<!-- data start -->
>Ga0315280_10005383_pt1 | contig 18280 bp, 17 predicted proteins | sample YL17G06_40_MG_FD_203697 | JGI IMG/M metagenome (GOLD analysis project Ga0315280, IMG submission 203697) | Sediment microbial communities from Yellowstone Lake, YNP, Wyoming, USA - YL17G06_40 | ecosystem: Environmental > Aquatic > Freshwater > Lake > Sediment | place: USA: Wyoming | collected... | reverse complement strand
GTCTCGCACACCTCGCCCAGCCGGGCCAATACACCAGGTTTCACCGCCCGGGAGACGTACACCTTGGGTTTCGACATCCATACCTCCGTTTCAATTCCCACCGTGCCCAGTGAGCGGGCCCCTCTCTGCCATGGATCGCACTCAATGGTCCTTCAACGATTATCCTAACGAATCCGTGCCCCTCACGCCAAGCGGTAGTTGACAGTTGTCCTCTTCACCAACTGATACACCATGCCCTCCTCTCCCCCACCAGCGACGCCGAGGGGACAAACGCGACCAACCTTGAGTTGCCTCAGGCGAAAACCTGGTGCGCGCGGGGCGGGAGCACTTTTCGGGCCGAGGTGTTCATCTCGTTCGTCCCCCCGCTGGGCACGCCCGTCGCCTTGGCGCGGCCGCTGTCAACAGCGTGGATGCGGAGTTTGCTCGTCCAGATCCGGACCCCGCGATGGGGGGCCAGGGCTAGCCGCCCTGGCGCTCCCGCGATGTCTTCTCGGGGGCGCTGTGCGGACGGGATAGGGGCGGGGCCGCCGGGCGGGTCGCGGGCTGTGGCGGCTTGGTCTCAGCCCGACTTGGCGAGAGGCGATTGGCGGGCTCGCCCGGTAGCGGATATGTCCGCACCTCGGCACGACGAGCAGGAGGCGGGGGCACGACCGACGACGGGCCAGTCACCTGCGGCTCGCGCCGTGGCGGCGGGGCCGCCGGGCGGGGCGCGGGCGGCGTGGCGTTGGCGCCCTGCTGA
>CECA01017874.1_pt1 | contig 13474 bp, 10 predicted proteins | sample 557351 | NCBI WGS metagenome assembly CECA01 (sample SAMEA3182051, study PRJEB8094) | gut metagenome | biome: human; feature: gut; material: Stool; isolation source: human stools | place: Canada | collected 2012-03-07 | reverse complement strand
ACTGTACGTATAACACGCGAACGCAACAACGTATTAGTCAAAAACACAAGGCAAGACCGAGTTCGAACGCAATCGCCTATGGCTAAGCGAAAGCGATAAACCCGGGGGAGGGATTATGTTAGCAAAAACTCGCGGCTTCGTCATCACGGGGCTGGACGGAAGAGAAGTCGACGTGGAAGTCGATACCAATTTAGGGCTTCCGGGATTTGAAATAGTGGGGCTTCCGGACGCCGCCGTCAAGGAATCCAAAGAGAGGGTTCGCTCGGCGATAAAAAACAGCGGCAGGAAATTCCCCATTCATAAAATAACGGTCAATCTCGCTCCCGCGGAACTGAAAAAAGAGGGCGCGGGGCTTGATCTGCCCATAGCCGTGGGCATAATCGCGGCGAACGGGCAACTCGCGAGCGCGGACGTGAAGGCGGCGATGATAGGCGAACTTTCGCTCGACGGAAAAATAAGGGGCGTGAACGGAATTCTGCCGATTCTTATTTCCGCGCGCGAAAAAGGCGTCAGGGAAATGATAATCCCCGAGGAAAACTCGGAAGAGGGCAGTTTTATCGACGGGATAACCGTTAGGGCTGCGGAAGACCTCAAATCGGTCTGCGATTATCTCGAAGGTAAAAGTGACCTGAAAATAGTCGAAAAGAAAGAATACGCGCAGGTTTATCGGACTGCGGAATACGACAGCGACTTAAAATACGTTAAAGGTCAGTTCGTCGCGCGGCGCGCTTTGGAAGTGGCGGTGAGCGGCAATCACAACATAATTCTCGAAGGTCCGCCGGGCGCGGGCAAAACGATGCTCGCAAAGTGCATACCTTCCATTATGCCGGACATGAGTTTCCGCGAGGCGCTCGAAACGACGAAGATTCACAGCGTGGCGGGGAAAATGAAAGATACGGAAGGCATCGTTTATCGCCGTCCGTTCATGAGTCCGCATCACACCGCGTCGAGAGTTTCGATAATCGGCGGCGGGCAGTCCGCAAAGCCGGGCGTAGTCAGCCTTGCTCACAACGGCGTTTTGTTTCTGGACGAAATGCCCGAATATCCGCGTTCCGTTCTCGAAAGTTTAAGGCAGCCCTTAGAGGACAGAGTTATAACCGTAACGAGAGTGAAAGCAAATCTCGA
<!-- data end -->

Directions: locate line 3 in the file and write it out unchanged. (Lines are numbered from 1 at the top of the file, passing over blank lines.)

>CECA01017874.1_pt1 | contig 13474 bp, 10 predicted proteins | sample 557351 | NCBI WGS metagenome assembly CECA01 (sample SAMEA3182051, study PRJEB8094) | gut metagenome | biome: human; feature: gut; material: Stool; isolation source: human stools | place: Canada | collected 2012-03-07 | reverse complement strand